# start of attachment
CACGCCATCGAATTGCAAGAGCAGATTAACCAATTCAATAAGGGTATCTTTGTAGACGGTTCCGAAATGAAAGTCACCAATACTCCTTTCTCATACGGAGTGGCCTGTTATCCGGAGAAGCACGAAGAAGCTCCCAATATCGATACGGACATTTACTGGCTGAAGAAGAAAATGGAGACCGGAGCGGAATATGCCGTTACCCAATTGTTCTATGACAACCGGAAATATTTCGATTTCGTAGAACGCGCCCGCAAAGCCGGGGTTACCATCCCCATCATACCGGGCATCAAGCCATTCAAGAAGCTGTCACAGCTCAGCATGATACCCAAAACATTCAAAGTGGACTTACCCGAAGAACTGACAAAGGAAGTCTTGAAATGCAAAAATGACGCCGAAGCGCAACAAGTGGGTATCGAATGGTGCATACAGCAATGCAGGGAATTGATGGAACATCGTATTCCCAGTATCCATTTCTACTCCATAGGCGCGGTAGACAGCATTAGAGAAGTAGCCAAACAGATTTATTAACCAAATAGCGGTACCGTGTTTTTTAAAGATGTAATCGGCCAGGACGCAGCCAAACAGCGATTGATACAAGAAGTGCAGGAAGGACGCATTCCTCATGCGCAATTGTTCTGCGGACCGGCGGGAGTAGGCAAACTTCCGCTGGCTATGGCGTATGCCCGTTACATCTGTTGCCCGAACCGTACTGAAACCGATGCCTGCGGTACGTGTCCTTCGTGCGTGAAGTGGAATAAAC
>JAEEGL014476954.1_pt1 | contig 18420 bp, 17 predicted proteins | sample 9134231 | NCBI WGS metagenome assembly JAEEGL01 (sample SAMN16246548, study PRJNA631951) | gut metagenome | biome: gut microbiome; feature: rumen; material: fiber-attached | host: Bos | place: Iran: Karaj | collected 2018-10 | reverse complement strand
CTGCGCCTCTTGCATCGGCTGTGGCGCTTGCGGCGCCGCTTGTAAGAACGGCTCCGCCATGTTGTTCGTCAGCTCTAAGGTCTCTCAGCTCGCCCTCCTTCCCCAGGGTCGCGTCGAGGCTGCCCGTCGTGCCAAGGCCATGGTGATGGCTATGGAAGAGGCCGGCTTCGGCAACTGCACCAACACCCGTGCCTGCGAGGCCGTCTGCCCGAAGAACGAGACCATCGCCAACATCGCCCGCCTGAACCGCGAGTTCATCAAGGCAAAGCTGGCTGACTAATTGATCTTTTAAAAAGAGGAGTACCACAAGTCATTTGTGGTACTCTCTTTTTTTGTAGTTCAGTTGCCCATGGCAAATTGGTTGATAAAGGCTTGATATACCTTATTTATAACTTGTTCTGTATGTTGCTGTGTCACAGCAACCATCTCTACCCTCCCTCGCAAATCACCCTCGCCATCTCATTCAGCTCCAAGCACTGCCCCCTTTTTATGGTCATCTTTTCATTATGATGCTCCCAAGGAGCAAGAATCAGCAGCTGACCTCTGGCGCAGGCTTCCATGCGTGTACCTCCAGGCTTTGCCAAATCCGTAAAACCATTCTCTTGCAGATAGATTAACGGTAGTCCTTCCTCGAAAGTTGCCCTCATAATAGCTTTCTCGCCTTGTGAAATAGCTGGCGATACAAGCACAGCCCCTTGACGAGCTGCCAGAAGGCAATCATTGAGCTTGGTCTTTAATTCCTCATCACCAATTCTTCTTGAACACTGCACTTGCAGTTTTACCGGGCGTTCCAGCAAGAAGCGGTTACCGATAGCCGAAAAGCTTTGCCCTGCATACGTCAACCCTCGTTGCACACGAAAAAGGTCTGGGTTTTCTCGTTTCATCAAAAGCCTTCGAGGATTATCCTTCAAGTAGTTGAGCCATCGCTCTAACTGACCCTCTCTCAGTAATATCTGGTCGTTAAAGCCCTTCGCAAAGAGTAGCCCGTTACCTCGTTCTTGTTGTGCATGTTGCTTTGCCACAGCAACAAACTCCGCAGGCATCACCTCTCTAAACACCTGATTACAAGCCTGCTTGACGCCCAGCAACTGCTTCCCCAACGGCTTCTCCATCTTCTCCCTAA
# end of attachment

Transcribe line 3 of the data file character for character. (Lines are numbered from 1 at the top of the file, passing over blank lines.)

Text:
CTGCGCCTCTTGCATCGGCTGTGGCGCTTGCGGCGCCGCTTGTAAGAACGGCTCCGCCATGTTGTTCGTCAGCTCTAAGGTCTCTCAGCTCGCCCTCCTTCCCCAGGGTCGCGTCGAGGCTGCCCGTCGTGCCAAGGCCATGGTGATGGCTATGGAAGAGGCCGGCTTCGGCAACTGCACCAACACCCGTGCCTGCGAGGCCGTCTGCCCGAAGAACGAGACCATCGCCAACATCGCCCGCCTGAACCGCGAGTTCATCAAGGCAAAGCTGGCTGACTAATTGATCTTTTAAAAAGAGGAGTACCACAAGTCATTTGTGGTACTCTCTTTTTTTGTAGTTCAGTTGCCCATGGCAAATTGGTTGATAAAGGCTTGATATACCTTATTTATAACTTGTTCTGTATGTTGCTGTGTCACAGCAACCATCTCTACCCTCCCTCGCAAATCACCCTCGCCATCTCATTCAGCTCCAAGCACTGCCCCCTTTTTATGGTCATCTTTTCATTATGATGCTCCCAAGGAGCAAGAATCAGCAGCTGACCTCTGGCGCAGGCTTCCATGCGTGTACCTCCAGGCTTTGCCAAATCCGTAAAACCATTCTCTTGCAGATAGATTAACGGTAGTCCTTCCTCGAAAGTTGCCCTCATAATAGCTTTCTCGCCTTGTGAAATAGCTGGCGATACAAGCACAGCCCCTTGACGAGCTGCCAGAAGGCAATCATTGAGCTTGGTCTTTAATTCCTCATCACCAATTCTTCTTGAACACTGCACTTGCAGTTTTACCGGGCGTTCCAGCAAGAAGCGGTTACCGATAGCCGAAAAGCTTTGCCCTGCATACGTCAACCCTCGTTGCACACGAAAAAGGTCTGGGTTTTCTCGTTTCATCAAAAGCCTTCGAGGATTATCCTTCAAGTAGTTGAGCCATCGCTCTAACTGACCCTCTCTCAGTAATATCTGGTCGTTAAAGCCCTTCGCAAAGAGTAGCCCGTTACCTCGTTCTTGTTGTGCATGTTGCTTTGCCACAGCAACAAACTCCGCAGGCATCACCTCTCTAAACACCTGATTACAAGCCTGCTTGACGCCCAGCAACTGCTTCCCCAACGGCTTCTCCATCTTCTCCCTAA